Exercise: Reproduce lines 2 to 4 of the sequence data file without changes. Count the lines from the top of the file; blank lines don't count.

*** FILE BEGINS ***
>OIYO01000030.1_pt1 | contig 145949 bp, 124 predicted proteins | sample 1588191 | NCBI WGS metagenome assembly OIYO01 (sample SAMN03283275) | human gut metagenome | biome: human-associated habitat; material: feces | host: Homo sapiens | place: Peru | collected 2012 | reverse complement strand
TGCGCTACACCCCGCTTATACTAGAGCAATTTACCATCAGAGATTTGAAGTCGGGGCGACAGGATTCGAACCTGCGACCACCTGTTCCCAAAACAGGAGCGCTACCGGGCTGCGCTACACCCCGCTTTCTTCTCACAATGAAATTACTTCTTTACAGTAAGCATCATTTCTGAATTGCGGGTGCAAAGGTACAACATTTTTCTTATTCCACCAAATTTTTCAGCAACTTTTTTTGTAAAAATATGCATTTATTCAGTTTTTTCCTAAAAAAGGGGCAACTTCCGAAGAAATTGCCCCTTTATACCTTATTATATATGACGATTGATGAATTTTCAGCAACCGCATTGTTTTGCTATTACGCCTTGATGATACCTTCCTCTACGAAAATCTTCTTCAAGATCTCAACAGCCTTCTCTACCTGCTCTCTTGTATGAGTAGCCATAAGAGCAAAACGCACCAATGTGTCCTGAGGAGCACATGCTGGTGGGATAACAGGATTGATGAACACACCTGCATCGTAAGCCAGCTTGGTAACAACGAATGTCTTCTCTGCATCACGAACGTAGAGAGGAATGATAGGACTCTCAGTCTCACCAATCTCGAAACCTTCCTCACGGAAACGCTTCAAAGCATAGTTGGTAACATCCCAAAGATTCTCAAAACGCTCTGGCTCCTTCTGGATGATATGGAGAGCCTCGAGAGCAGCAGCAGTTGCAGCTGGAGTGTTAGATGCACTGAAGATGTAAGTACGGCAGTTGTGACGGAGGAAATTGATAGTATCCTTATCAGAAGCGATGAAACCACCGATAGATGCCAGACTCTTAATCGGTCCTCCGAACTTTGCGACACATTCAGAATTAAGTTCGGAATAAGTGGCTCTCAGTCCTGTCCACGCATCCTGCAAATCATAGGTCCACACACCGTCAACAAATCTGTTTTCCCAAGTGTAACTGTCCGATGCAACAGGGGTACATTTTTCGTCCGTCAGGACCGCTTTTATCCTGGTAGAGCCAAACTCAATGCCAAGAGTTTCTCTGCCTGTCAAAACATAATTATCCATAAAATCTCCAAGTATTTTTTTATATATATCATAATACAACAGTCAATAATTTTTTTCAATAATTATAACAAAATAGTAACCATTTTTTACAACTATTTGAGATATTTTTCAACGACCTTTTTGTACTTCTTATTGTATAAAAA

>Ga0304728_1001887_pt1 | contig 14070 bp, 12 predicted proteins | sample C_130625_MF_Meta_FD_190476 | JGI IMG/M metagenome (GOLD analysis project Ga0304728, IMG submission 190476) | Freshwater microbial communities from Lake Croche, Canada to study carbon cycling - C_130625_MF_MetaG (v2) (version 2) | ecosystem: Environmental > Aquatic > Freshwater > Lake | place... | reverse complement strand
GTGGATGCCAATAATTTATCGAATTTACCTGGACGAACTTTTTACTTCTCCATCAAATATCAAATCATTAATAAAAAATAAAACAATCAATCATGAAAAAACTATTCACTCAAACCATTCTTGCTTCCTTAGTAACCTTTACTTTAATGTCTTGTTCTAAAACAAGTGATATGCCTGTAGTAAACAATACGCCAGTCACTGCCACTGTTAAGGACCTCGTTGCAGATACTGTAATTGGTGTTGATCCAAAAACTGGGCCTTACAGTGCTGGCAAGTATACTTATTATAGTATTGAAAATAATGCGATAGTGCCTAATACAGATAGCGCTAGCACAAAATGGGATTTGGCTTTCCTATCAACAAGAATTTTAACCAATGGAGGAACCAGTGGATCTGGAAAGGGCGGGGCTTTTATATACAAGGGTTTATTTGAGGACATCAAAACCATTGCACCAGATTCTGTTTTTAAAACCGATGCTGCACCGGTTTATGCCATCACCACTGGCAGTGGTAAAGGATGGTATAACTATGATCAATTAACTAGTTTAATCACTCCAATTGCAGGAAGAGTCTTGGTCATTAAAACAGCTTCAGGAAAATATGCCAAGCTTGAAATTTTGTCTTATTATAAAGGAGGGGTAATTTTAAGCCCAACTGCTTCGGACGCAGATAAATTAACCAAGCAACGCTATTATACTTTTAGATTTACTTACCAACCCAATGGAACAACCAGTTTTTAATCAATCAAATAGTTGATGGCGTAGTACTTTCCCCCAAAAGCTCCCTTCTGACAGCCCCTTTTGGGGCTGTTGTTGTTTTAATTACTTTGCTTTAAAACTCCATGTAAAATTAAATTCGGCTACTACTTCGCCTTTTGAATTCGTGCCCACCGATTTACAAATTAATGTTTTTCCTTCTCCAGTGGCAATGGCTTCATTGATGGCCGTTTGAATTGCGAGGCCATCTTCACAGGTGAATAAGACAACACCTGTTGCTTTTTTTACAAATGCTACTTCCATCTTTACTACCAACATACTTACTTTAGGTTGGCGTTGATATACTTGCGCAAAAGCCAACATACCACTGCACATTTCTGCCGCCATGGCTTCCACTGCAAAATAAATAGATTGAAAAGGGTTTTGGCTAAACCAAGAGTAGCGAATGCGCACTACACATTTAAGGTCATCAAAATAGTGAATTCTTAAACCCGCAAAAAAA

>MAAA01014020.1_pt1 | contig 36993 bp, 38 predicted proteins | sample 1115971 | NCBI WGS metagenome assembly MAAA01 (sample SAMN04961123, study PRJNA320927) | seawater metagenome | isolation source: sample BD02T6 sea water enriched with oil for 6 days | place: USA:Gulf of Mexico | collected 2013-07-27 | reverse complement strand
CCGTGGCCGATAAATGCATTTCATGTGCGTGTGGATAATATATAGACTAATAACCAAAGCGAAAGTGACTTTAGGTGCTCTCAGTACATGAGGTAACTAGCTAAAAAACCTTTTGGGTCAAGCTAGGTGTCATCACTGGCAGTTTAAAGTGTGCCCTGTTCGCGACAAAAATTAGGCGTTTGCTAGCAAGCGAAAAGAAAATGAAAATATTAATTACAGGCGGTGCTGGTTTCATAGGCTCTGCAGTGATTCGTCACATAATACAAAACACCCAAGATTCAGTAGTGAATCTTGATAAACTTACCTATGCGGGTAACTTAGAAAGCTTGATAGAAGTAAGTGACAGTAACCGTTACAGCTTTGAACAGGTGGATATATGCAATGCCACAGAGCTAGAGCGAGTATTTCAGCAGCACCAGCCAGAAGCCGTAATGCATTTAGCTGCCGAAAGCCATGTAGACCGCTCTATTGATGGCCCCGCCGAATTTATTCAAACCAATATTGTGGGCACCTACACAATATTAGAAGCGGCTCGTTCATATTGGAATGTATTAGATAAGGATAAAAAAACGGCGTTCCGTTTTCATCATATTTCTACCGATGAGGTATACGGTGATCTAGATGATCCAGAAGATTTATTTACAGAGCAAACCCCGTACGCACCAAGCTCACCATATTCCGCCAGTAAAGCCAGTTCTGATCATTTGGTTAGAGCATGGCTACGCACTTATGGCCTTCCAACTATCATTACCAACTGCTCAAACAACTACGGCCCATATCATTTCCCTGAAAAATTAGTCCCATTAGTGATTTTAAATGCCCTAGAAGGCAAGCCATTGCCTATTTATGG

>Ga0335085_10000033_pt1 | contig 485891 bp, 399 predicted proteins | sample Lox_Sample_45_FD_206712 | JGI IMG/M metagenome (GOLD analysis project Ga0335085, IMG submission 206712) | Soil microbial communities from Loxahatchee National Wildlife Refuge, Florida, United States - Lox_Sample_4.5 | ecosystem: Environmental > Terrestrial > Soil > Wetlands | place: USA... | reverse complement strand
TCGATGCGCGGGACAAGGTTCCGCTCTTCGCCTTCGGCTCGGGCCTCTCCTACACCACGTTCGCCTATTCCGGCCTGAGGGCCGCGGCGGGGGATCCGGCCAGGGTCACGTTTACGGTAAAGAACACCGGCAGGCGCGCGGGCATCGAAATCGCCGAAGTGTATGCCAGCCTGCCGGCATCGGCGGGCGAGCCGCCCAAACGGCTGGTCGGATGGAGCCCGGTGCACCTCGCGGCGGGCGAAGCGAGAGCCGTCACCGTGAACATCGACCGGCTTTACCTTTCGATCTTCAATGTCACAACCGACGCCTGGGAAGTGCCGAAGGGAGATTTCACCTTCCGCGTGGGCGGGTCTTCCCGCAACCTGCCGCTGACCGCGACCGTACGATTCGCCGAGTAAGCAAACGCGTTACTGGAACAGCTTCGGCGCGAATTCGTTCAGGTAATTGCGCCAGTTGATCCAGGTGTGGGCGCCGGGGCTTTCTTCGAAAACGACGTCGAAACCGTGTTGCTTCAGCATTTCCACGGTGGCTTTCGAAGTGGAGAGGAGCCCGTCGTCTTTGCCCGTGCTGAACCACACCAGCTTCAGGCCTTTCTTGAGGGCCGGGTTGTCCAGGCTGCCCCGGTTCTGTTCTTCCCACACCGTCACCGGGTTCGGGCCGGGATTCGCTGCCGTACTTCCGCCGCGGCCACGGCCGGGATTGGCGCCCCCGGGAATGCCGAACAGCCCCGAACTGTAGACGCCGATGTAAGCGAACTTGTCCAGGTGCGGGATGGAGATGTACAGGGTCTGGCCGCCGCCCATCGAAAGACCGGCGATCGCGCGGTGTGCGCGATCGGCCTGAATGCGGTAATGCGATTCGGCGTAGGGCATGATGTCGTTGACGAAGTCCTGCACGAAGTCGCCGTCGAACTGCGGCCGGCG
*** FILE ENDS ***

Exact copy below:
TGCGCTACACCCCGCTTATACTAGAGCAATTTACCATCAGAGATTTGAAGTCGGGGCGACAGGATTCGAACCTGCGACCACCTGTTCCCAAAACAGGAGCGCTACCGGGCTGCGCTACACCCCGCTTTCTTCTCACAATGAAATTACTTCTTTACAGTAAGCATCATTTCTGAATTGCGGGTGCAAAGGTACAACATTTTTCTTATTCCACCAAATTTTTCAGCAACTTTTTTTGTAAAAATATGCATTTATTCAGTTTTTTCCTAAAAAAGGGGCAACTTCCGAAGAAATTGCCCCTTTATACCTTATTATATATGACGATTGATGAATTTTCAGCAACCGCATTGTTTTGCTATTACGCCTTGATGATACCTTCCTCTACGAAAATCTTCTTCAAGATCTCAACAGCCTTCTCTACCTGCTCTCTTGTATGAGTAGCCATAAGAGCAAAACGCACCAATGTGTCCTGAGGAGCACATGCTGGTGGGATAACAGGATTGATGAACACACCTGCATCGTAAGCCAGCTTGGTAACAACGAATGTCTTCTCTGCATCACGAACGTAGAGAGGAATGATAGGACTCTCAGTCTCACCAATCTCGAAACCTTCCTCACGGAAACGCTTCAAAGCATAGTTGGTAACATCCCAAAGATTCTCAAAACGCTCTGGCTCCTTCTGGATGATATGGAGAGCCTCGAGAGCAGCAGCAGTTGCAGCTGGAGTGTTAGATGCACTGAAGATGTAAGTACGGCAGTTGTGACGGAGGAAATTGATAGTATCCTTATCAGAAGCGATGAAACCACCGATAGATGCCAGACTCTTAATCGGTCCTCCGAACTTTGCGACACATTCAGAATTAAGTTCGGAATAAGTGGCTCTCAGTCCTGTCCACGCATCCTGCAAATCATAGGTCCACACACCGTCAACAAATCTGTTTTCCCAAGTGTAACTGTCCGATGCAACAGGGGTACATTTTTCGTCCGTCAGGACCGCTTTTATCCTGGTAGAGCCAAACTCAATGCCAAGAGTTTCTCTGCCTGTCAAAACATAATTATCCATAAAATCTCCAAGTATTTTTTTATATATATCATAATACAACAGTCAATAATTTTTTTCAATAATTATAACAAAATAGTAACCATTTTTTACAACTATTTGAGATATTTTTCAACGACCTTTTTGTACTTCTTATTGTATAAAAA

>Ga0304728_1001887_pt1 | contig 14070 bp, 12 predicted proteins | sample C_130625_MF_Meta_FD_190476 | JGI IMG/M metagenome (GOLD analysis project Ga0304728, IMG submission 190476) | Freshwater microbial communities from Lake Croche, Canada to study carbon cycling - C_130625_MF_MetaG (v2) (version 2) | ecosystem: Environmental > Aquatic > Freshwater > Lake | place... | reverse complement strand
GTGGATGCCAATAATTTATCGAATTTACCTGGACGAACTTTTTACTTCTCCATCAAATATCAAATCATTAATAAAAAATAAAACAATCAATCATGAAAAAACTATTCACTCAAACCATTCTTGCTTCCTTAGTAACCTTTACTTTAATGTCTTGTTCTAAAACAAGTGATATGCCTGTAGTAAACAATACGCCAGTCACTGCCACTGTTAAGGACCTCGTTGCAGATACTGTAATTGGTGTTGATCCAAAAACTGGGCCTTACAGTGCTGGCAAGTATACTTATTATAGTATTGAAAATAATGCGATAGTGCCTAATACAGATAGCGCTAGCACAAAATGGGATTTGGCTTTCCTATCAACAAGAATTTTAACCAATGGAGGAACCAGTGGATCTGGAAAGGGCGGGGCTTTTATATACAAGGGTTTATTTGAGGACATCAAAACCATTGCACCAGATTCTGTTTTTAAAACCGATGCTGCACCGGTTTATGCCATCACCACTGGCAGTGGTAAAGGATGGTATAACTATGATCAATTAACTAGTTTAATCACTCCAATTGCAGGAAGAGTCTTGGTCATTAAAACAGCTTCAGGAAAATATGCCAAGCTTGAAATTTTGTCTTATTATAAAGGAGGGGTAATTTTAAGCCCAACTGCTTCGGACGCAGATAAATTAACCAAGCAACGCTATTATACTTTTAGATTTACTTACCAACCCAATGGAACAACCAGTTTTTAATCAATCAAATAGTTGATGGCGTAGTACTTTCCCCCAAAAGCTCCCTTCTGACAGCCCCTTTTGGGGCTGTTGTTGTTTTAATTACTTTGCTTTAAAACTCCATGTAAAATTAAATTCGGCTACTACTTCGCCTTTTGAATTCGTGCCCACCGATTTACAAATTAATGTTTTTCCTTCTCCAGTGGCAATGGCTTCATTGATGGCCGTTTGAATTGCGAGGCCATCTTCACAGGTGAATAAGACAACACCTGTTGCTTTTTTTACAAATGCTACTTCCATCTTTACTACCAACATACTTACTTTAGGTTGGCGTTGATATACTTGCGCAAAAGCCAACATACCACTGCACATTTCTGCCGCCATGGCTTCCACTGCAAAATAAATAGATTGAAAAGGGTTTTGGCTAAACCAAGAGTAGCGAATGCGCACTACACATTTAAGGTCATCAAAATAGTGAATTCTTAAACCCGCAAAAAAA